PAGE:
#Shortstops: A Shot in the Park
Fenway Park has one of the richest histories of any Major League Baseball stadium. Even still, Fenway’s history would only deepen in the months leading up to the 2021 season.
On May 29, 2021, Boston fans filled Fenway to watch the Red Sox take on the Miami Marlins. While the crowd looked similar to most games of Fenway’s past, this one took on an entirely new significance. It was the first Red Sox home game at full fan capacity in nearly two years. In the games leading up to May 29, Fenway’s fan capacity was limited to just 25 percent. And just a season prior in 2020, no fans were allowed at Boston’s home games.
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While Fenway typically shuts down for the winter while players and fans endure the New England weather, the 2021 off-season was quite the opposite. Health care workers utilized the park to administer the newly-approved COVID-19 vaccines.
Starting in February 2021, eligible individuals in the Boston area were able to receive their vaccine doses at Fenway. The ballpark started by giving around 500 shots per day and ended with administering thousands per day.
Mass-vaccination sites were not uncommon to find at professional sports stadiums in 2021, especially around MLB. Among many others, some iconic venues like Dodger Stadium in Los Angeles and Yankee Stadium in New York opened their doors for those wishing to get vaccinated.
Dodger Stadium in particular was already serving as a mass-testing site for COVID-19 before the vaccine was approved.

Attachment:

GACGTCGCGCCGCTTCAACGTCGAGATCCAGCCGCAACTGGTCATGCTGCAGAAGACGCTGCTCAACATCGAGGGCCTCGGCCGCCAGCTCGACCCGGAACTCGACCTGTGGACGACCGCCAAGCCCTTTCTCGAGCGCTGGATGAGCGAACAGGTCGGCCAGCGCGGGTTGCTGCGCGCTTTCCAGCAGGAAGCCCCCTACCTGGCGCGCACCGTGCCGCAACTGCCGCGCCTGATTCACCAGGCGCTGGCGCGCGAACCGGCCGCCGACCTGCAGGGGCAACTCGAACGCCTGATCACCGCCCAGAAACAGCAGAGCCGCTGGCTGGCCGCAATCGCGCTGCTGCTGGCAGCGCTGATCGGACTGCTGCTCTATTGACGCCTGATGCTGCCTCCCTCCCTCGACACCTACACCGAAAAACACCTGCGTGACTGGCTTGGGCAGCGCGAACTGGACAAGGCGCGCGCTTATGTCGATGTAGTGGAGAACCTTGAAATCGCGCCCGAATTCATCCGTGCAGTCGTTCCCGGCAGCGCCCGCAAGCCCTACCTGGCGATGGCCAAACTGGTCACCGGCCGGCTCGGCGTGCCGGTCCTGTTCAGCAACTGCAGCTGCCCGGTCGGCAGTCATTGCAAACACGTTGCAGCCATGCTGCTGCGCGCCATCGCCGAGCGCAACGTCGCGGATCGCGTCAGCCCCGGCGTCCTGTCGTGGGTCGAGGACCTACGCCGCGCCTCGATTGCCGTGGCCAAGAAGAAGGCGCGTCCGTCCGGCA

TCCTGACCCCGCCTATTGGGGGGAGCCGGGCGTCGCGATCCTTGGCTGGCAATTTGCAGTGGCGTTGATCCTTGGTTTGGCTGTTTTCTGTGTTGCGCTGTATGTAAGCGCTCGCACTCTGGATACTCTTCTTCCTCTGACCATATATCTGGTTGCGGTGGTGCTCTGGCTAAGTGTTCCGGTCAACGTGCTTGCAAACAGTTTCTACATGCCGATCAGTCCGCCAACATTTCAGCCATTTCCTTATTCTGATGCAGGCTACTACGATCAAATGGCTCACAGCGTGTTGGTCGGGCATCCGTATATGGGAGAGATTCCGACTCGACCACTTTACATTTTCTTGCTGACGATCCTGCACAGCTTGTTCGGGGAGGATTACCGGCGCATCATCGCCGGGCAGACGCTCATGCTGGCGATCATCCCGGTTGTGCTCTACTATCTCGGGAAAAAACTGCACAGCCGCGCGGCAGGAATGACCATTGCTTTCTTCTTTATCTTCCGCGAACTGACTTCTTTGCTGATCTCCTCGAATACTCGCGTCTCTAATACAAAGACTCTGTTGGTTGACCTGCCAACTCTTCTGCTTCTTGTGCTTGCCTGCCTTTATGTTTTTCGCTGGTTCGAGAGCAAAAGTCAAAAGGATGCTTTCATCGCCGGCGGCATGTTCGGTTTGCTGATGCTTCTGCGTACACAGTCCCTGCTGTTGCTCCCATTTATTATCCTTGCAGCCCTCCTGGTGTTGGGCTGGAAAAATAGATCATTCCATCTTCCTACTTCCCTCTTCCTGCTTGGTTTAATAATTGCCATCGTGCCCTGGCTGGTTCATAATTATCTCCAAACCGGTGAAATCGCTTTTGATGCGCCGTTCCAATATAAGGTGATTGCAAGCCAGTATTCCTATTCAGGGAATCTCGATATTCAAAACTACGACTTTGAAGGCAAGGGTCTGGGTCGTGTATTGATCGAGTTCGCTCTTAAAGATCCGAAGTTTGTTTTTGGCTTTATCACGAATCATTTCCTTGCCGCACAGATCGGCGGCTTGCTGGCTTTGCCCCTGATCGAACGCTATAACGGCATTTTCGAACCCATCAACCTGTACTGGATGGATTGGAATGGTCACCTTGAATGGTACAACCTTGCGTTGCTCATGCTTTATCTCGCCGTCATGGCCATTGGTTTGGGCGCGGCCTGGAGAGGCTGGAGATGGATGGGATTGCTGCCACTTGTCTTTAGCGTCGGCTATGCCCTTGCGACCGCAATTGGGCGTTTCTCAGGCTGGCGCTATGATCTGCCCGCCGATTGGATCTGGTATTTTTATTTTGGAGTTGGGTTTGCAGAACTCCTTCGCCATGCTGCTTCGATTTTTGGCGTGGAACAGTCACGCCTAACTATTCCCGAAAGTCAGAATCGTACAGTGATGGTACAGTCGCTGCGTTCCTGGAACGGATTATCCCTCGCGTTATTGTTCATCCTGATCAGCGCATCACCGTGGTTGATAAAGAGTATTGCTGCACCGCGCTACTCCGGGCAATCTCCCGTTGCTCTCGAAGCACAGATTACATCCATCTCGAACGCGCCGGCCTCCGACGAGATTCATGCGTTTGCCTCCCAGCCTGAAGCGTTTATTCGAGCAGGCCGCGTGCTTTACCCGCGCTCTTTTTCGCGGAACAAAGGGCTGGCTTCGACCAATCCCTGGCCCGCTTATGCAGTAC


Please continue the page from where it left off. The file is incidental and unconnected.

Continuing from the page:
Baseball was part of a universal effort to slow the spread of the virus. At this time, members of all different industries around the world were pitching in to help health care workers and essential workers get their difficult jobs done. Opening mass vaccination sites was important in allowing everyone in these respective areas access to the free vaccine.
But perhaps another motive for baseball’s active response to the pandemic was so they could finally welcome their fans back to their stadiums.
The efforts from baseball and healthcare workers everywhere during the off-season were a success. Baseball’s energetic crowds were restored at Fenway and at all ballparks at some point in the 2021 season. Fans would now cheer for their home teams and celebrate the sense of normalcy that was brought back to American life.
A pin given to patrons receiving the vaccine at Fenway Park is preserved in the National Baseball Hall of Fame and Museum’s collection to show future generations the unusual challenge baseball, and the entire world, faced during the pandemic.
Casey Barrasso is the 2022 membership intern in the Hall of Fame’s Frank and Peggy Steele Internship Program for Youth Leadership Development